Closing record for this week is the pretty rare Jazz Concert in a Benedictine Monastery. I have a really, really soft spot for Nathan Davis and I love this record. Perhaps it's obscurity contributes a little but this whole record feels like little treasure. That tone man, that tone! Backing support by Mal, Woode and Taylor is superb, great record. Anyone knows where this was recorded? All kinds of sources say something different: some say it was recorded at some religious monk school in Paris (including the cover), other sources say a Benedictine Monastery in Switzerland.

 

Pim, the album was recorded at the concert hall of the Schola Cantorum, a private music school in in Paris. In the late 60s Nathan Davis taught jazz history and improvisation there. The concert hall is the former church of the Benedictines’ Convent, dating from the 17th century.

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Posted (edited)

7 hours ago, Pim said:

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Inquiring minds demand some discussion of the audience “noise” and the quality of that announcer’s voice (more specifically, what that ‘space’ sounds like that his voice was recorded in), etc.

Was this really a real live recording at the Domicile, with a real audience? Or live (there), perhaps with a timid/tiny audience — but then with “faux-audience” sweetening + announcer added later? Or even “live in a studio” somewhere else, perhaps with a tiny (well-mic’d) audience? Or just a studio recording, with “audience” and announcer added after the fact? And that reverb on the announcer!!!?? — and on audience too (iirc).

It’s all rather suspicious, at least to my ears — BUT, thankfully, the music is brilliant!!

Edited by Rooster_Ties

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Pim - Excellent work, as always!  :tup 

 

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1 hour ago, corto maltese said:

Pim, the album was recorded at the concert hall of the Schola Cantorum, a private music school in in Paris. In the late 60s Nathan Davis taught jazz history and improvisation there. The concert hall is the former church of the Benedictines’ Convent, dating from the 17th century.

I see, thanks for that information! I will add it to my blog :) 

On 25-4-2021 at 10:08 AM, Rabshakeh said:

It's gone by incredibly quickly. I've enjoyed trading it throughout.

 

1 hour ago, HutchFan said:

Pim - Excellent work, as always!  :tup 

 

Thanks guys. it's a pleasure doing this !

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The Soul Eyes set is outstanding , no idea why this has seen such limited availability even in Japan.

PIm, I've said it before but it bears repeating , thank you for this. It's a really great piece of work you have done.

 

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2 hours ago, Clunky said:

The Soul Eyes set is outstanding , no idea why this has seen such limited availability even in Japan.

PIm, I've said it before but it bears repeating , thank you for this. It's a really great piece of work you have done.

 

Thank you for reading!

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7 hours ago, Clunky said:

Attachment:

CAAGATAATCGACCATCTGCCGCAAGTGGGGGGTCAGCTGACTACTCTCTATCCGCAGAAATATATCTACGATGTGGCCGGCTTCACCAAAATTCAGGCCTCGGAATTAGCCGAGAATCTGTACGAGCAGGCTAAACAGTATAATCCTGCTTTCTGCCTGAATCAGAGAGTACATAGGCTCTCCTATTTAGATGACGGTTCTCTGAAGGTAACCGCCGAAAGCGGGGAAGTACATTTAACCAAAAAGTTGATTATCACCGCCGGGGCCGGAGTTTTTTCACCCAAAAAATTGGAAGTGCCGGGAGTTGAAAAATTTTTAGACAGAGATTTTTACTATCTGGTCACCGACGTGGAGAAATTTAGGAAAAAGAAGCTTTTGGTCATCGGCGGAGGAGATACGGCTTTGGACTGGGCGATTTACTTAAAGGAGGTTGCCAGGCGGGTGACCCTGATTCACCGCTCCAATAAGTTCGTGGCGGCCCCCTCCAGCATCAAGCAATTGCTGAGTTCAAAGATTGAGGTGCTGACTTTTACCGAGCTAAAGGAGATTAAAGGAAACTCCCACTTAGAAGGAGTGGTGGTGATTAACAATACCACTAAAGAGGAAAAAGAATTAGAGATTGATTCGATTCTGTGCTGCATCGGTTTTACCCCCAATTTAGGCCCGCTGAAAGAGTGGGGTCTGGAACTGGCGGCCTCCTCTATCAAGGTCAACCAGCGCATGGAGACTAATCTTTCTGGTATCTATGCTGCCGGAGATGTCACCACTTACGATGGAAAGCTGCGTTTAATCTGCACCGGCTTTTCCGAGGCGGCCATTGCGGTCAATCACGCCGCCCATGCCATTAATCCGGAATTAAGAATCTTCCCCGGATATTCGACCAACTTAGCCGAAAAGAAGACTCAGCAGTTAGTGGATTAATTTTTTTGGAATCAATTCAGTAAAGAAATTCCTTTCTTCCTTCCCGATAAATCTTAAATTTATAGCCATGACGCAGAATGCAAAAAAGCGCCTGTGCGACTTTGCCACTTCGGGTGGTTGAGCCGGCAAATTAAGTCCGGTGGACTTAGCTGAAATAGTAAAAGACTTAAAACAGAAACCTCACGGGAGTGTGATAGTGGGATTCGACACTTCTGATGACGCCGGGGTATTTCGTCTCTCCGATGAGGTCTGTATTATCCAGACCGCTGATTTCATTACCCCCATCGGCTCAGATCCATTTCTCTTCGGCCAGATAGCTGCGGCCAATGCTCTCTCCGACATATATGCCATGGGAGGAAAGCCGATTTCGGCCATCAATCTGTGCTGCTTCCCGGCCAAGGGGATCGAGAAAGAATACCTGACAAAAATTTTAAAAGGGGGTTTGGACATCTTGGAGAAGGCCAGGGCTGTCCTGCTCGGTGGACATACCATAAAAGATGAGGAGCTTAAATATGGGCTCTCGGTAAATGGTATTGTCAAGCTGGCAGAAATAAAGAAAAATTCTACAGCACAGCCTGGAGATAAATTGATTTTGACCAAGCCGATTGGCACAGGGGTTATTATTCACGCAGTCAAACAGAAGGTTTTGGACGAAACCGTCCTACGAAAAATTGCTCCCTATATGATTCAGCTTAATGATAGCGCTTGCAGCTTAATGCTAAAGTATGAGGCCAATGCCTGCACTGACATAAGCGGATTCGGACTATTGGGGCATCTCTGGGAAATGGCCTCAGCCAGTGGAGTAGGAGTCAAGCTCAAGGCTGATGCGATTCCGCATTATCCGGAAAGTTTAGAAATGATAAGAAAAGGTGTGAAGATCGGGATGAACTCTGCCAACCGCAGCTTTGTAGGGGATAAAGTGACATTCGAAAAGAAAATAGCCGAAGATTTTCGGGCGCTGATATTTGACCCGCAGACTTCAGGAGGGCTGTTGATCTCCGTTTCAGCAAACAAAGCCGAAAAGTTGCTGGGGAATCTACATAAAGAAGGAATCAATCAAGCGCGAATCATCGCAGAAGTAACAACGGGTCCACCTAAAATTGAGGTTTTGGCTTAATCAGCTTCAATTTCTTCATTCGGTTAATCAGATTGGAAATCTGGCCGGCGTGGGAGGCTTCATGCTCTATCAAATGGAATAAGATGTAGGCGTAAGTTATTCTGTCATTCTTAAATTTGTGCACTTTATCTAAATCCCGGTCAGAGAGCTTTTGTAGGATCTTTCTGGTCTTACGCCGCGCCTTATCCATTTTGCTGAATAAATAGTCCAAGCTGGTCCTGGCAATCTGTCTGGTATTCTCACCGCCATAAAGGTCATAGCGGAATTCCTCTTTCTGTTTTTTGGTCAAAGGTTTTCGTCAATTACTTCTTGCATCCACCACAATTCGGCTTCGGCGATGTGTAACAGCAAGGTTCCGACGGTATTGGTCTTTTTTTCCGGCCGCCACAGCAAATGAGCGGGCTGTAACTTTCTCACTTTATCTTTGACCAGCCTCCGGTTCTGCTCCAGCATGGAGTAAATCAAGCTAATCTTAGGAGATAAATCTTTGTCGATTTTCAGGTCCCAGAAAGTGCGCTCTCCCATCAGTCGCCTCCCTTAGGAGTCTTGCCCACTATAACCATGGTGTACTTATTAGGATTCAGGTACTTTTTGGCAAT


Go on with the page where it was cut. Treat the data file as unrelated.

The Soul Eyes set is outstanding 

Yep ....

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Another week of sideman appereances, ranging from early seventies till the end of the eighties.

Of course there are the two works with German etno-fusion band Embryo. Both Steig Aus as Rocksession are both very interesting records by this highly creative group. A great melting pot of jazz, rock and Eastern music without getting cliche. Enough space for all of these talented musicians to show what they were capable of and it helps that most of them were originated in the jazz scene. Two of the records that seem to be largely forgotten in Mal's discography are the works with German drummer Klaus Weiss. How unfortunate because they are great. Both the studio session Child's Prayer as the live session with the same band On Tour are highly recommendable and in line with the music that Mal himself produced. The band is composed by musicians that mostly appeared within the German jazz scene. They all play great. It's energetic, intense and exciting music.

The session with Charlie Parker's stepdaughter isn't very good. The band is great (Waldron, Eckinger and Ed Thigpen) but Kim Parker's voice is very limited if not a little out of tune here and there. One of the pleasant surprises in both Mal's as in Anthony Braxton's discography is their collaboration: Six Monk's Compositions. Their pairing doesn't seem very logical at first hand but this is a pretty great combination. They both really complement each other in a positive way. It's also one of Braxton's more accessible recordings. The recording with Marty Cook is the final recording of this week. Though the group has lots of potential, including Jim Pepper, Mal, Ed Schuller and John Betsch, it fails to make up to that very potential. It's a little dull and most of the musicians sound a little uninspired. 

Thanks again and have a great weekend!

All Reviews in Chronological Order

All Recordings by Rating

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Posted (edited)

On 2.5.2021 at 3:47 PM, Rooster_Ties said:

Inquiring minds demand some discussion of the audience “noise” and the quality of that announcer’s voice (more specifically, what that ‘space’ sounds like that his voice was recorded in), etc.